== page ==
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January 22, 2017

How to Avoid Making Unnecessary Warehouse Equipment Purchases

We recently discussed on our blog how to save money on your warehouse equipment and offered tips to help you keep your equipment costs low. One money-saving idea that we didn’t discuss in that blog but that deserves a lot of attention is this:

Don’t buy warehouse equipment that you don’t need.

That might seem like an obvious statement, but take a minute to look around your warehouse. How much equipment do you have stuck in the corners that is barely ever touched? Chances are good that there is at least one piece of warehouse equipment there that you don’t ever use and probably should not have purchased. It happens to the best warehouse manager. But how do you avoid making that mistake? And what do you do when it happens?

How to Avoid Making an Unnecessary Purchase

The first thing you need to do is work with a good warehouse consultant to optimize the equipment that you already have in your warehouse. This will help you make sure you are using each piece of equipment in your warehouse, from your pallet racking to your industrial conveyor systems, in the best way possible. It will also help you identify where the real gaps are in your equipment and what you’ll need to fix it.

Secondly, don’t fall for trends but look for long-term solutions. Automation isn’t a short-term trend but is a lasting change in the warehouse environment that you’ll want to embrace. It will also provide a number of long-term solutions such as lowering labor costs, speeding up productivity, and reducing the instances of human error.

Lastly, make sure that all of your equipment is compatible. There is nothing worse than making a purchase of a new piece of equipment only to find out that it doesn’t work with your pallet shelving or will require another purchase to make it work. That’s a quick drain on your equipment budget. As much as possible, make sure that all of your equipment works together and is compatible. If it isn’t, ask yourself whether it’s worth the cost or if it’s time for a total equipment upgrade.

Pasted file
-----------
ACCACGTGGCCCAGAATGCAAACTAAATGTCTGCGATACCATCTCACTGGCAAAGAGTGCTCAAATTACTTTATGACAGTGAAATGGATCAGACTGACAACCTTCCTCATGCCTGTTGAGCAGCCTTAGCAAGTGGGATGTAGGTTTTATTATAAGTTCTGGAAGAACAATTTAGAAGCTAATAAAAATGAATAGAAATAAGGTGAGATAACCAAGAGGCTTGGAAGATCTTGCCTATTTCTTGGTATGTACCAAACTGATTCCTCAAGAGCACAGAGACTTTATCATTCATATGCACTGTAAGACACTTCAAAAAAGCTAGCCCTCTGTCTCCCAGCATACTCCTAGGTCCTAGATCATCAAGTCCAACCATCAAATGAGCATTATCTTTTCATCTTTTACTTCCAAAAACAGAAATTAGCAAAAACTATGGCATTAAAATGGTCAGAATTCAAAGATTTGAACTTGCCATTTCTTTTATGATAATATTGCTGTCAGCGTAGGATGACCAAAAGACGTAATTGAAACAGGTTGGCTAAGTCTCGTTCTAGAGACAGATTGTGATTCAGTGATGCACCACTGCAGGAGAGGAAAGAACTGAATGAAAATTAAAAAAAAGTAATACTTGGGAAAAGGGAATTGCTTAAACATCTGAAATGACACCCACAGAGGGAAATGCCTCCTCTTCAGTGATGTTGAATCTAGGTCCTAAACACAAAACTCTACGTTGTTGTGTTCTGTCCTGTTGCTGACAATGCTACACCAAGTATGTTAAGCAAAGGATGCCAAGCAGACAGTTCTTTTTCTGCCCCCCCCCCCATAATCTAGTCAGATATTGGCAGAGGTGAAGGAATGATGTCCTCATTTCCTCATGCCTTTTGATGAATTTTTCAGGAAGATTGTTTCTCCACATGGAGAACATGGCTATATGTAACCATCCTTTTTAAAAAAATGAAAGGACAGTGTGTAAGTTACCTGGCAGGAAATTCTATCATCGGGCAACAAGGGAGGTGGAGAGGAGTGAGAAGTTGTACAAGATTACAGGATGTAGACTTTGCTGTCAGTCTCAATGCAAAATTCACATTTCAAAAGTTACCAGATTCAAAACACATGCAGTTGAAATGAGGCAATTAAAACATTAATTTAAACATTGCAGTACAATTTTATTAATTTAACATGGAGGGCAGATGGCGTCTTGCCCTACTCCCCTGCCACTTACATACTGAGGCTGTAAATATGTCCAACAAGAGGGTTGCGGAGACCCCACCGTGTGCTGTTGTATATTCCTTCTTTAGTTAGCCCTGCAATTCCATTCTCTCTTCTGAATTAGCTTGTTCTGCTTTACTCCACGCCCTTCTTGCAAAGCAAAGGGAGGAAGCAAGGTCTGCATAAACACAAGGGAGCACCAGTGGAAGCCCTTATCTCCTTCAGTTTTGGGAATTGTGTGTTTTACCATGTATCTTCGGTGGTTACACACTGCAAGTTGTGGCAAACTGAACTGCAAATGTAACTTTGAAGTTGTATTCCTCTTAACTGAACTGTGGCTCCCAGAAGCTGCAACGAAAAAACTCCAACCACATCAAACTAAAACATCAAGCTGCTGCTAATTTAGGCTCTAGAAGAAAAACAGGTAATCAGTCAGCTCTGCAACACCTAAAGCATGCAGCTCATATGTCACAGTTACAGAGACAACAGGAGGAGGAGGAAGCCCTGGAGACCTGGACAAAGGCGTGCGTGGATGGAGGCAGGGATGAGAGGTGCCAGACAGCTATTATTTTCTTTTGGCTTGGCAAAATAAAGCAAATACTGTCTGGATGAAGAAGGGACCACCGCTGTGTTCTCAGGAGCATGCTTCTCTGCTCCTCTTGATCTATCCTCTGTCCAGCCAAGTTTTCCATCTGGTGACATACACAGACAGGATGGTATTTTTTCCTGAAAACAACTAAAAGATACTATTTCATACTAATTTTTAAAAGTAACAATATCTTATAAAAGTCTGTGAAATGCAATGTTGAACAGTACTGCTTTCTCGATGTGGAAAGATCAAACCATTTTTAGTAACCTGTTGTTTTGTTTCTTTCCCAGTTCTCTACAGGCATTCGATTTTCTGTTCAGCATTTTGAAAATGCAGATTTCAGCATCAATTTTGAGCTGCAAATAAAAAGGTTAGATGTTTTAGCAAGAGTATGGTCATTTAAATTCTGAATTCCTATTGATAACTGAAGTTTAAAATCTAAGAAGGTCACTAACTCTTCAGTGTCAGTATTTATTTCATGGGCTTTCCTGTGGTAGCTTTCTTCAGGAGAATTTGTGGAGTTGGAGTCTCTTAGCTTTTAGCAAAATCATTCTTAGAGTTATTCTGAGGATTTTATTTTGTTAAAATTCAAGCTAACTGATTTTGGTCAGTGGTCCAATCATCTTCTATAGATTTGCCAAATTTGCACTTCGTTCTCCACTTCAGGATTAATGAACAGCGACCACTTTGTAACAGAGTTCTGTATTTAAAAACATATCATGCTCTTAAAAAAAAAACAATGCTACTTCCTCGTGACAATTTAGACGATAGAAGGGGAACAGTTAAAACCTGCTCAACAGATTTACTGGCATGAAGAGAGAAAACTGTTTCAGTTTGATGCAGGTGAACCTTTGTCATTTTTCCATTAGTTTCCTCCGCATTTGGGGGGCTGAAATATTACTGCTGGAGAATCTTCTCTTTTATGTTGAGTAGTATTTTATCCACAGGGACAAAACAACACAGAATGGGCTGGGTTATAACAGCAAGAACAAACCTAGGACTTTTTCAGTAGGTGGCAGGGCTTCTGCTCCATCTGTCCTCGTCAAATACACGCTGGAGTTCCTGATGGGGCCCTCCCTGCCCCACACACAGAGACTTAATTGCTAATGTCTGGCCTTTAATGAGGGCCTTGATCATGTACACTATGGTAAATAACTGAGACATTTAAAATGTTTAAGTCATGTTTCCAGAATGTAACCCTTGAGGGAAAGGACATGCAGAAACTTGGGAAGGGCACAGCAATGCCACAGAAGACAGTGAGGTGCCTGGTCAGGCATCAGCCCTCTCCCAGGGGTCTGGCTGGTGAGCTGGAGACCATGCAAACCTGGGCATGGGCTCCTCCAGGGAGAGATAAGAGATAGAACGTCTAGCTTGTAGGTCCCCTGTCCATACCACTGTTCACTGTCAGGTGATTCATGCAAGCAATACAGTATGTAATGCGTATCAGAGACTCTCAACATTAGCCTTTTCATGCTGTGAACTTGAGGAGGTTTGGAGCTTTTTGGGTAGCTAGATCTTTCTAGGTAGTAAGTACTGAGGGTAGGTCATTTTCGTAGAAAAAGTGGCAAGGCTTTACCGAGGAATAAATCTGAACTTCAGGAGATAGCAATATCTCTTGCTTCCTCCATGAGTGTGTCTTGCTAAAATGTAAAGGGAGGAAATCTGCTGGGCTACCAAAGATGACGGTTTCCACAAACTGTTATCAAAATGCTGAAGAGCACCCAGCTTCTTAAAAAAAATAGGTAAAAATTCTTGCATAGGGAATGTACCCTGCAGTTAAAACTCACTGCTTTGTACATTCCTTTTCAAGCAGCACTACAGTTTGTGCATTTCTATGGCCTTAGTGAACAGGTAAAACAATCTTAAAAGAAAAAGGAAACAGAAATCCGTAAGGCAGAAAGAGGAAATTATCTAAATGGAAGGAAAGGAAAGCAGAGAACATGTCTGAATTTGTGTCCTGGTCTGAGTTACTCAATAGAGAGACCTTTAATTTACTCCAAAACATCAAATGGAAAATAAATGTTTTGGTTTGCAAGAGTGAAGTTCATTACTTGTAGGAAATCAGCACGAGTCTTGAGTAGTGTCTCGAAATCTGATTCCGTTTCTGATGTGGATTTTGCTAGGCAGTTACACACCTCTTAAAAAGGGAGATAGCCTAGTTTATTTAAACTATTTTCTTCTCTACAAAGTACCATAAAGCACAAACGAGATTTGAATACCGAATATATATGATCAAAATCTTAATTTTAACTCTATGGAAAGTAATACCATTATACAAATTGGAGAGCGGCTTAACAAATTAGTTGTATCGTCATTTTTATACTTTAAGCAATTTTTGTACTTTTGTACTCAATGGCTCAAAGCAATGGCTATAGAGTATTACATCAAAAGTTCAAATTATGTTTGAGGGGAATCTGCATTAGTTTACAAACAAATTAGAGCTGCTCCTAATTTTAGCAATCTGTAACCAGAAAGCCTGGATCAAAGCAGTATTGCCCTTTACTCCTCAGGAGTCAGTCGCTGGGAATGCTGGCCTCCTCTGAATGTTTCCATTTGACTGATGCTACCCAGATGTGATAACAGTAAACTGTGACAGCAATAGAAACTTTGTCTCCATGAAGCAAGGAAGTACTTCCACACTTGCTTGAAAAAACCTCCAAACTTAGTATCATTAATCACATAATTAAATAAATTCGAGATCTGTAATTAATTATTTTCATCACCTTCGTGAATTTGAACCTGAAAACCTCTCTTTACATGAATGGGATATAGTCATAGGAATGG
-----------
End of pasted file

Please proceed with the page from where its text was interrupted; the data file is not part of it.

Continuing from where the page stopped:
Want to make sure you are buying the right pieces for your warehouse? Contact the DAK Equipment team today. We have the warehouse equipment that you actually need!

What to Do When You Have Unneeded Equipment

No matter how careful you are about your warehouse equipment purchases, at some point, you are going to have equipment sitting around your warehouse that you don’t need. This could be due to:

  • Equipment upgrades
  • Changes in inventory
  • Moving to a new warehouse
  • Downsizing shelving
  • A bad purchase

No matter what the reason, though, you have options. The best option with an unused piece of equipment is to sell it and attempt to recover as much of the lost fund as possible. You can sell it yourself or work with the team at DAK Equipment & Engineering to help you find a buyer who is looking for what you have. Selling unused equipment is a great way to offset the cost so you don’t take a big hit to your bottom line, and it can help you find the funds for the equipment that you do need.

Have questions about selling your old warehouse equipment? Need to find the right warehouse equipment for your space? Talk to the DAK Equipment & Engineering team today. We’ll help you find the piece gear and get rid of your old stuff. You can contact our team by giving us a call or contacting us through our website. One of our experienced warehouse consultants will help you with all of your warehouse needs!